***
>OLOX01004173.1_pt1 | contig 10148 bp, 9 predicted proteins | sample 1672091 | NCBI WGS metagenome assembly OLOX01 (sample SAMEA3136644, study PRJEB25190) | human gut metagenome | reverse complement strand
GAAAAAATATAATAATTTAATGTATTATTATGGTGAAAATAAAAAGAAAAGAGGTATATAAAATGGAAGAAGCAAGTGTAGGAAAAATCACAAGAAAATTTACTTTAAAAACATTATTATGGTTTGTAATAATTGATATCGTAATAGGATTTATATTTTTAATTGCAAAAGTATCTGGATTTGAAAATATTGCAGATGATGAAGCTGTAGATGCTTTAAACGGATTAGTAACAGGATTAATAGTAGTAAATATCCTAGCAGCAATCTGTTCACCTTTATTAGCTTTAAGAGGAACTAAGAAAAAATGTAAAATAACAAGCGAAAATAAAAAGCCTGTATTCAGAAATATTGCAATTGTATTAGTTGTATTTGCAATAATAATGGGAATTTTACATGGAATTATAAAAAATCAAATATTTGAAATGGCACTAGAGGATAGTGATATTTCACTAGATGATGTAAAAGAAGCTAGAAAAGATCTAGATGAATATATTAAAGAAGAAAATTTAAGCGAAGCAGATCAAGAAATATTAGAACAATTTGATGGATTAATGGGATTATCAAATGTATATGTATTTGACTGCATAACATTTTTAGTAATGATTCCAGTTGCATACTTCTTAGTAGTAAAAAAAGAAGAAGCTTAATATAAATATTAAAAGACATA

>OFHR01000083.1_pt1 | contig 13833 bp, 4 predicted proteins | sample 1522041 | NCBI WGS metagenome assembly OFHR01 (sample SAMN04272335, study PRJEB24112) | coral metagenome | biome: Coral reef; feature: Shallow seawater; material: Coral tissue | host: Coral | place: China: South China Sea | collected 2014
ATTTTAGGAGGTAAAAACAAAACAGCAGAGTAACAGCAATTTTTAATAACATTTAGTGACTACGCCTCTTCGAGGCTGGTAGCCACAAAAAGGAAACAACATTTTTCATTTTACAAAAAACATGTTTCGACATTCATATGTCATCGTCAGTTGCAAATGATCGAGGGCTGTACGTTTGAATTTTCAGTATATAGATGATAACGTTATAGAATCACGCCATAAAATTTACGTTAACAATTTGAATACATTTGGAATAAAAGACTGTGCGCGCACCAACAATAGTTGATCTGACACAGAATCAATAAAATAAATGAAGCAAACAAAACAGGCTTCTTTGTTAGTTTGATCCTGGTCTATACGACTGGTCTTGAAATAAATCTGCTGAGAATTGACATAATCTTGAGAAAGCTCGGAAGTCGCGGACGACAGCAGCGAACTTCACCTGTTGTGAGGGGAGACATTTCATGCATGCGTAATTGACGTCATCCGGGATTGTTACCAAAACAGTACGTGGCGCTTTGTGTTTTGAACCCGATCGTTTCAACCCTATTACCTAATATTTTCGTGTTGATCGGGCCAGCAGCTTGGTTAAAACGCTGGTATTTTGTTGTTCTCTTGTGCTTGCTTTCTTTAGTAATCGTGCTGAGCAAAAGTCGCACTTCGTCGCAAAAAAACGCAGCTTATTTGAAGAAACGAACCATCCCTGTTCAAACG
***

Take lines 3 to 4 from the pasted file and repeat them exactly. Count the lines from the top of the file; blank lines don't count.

>OFHR01000083.1_pt1 | contig 13833 bp, 4 predicted proteins | sample 1522041 | NCBI WGS metagenome assembly OFHR01 (sample SAMN04272335, study PRJEB24112) | coral metagenome | biome: Coral reef; feature: Shallow seawater; material: Coral tissue | host: Coral | place: China: South China Sea | collected 2014
ATTTTAGGAGGTAAAAACAAAACAGCAGAGTAACAGCAATTTTTAATAACATTTAGTGACTACGCCTCTTCGAGGCTGGTAGCCACAAAAAGGAAACAACATTTTTCATTTTACAAAAAACATGTTTCGACATTCATATGTCATCGTCAGTTGCAAATGATCGAGGGCTGTACGTTTGAATTTTCAGTATATAGATGATAACGTTATAGAATCACGCCATAAAATTTACGTTAACAATTTGAATACATTTGGAATAAAAGACTGTGCGCGCACCAACAATAGTTGATCTGACACAGAATCAATAAAATAAATGAAGCAAACAAAACAGGCTTCTTTGTTAGTTTGATCCTGGTCTATACGACTGGTCTTGAAATAAATCTGCTGAGAATTGACATAATCTTGAGAAAGCTCGGAAGTCGCGGACGACAGCAGCGAACTTCACCTGTTGTGAGGGGAGACATTTCATGCATGCGTAATTGACGTCATCCGGGATTGTTACCAAAACAGTACGTGGCGCTTTGTGTTTTGAACCCGATCGTTTCAACCCTATTACCTAATATTTTCGTGTTGATCGGGCCAGCAGCTTGGTTAAAACGCTGGTATTTTGTTGTTCTCTTGTGCTTGCTTTCTTTAGTAATCGTGCTGAGCAAAAGTCGCACTTCGTCGCAAAAAAACGCAGCTTATTTGAAGAAACGAACCATCCCTGTTCAAACG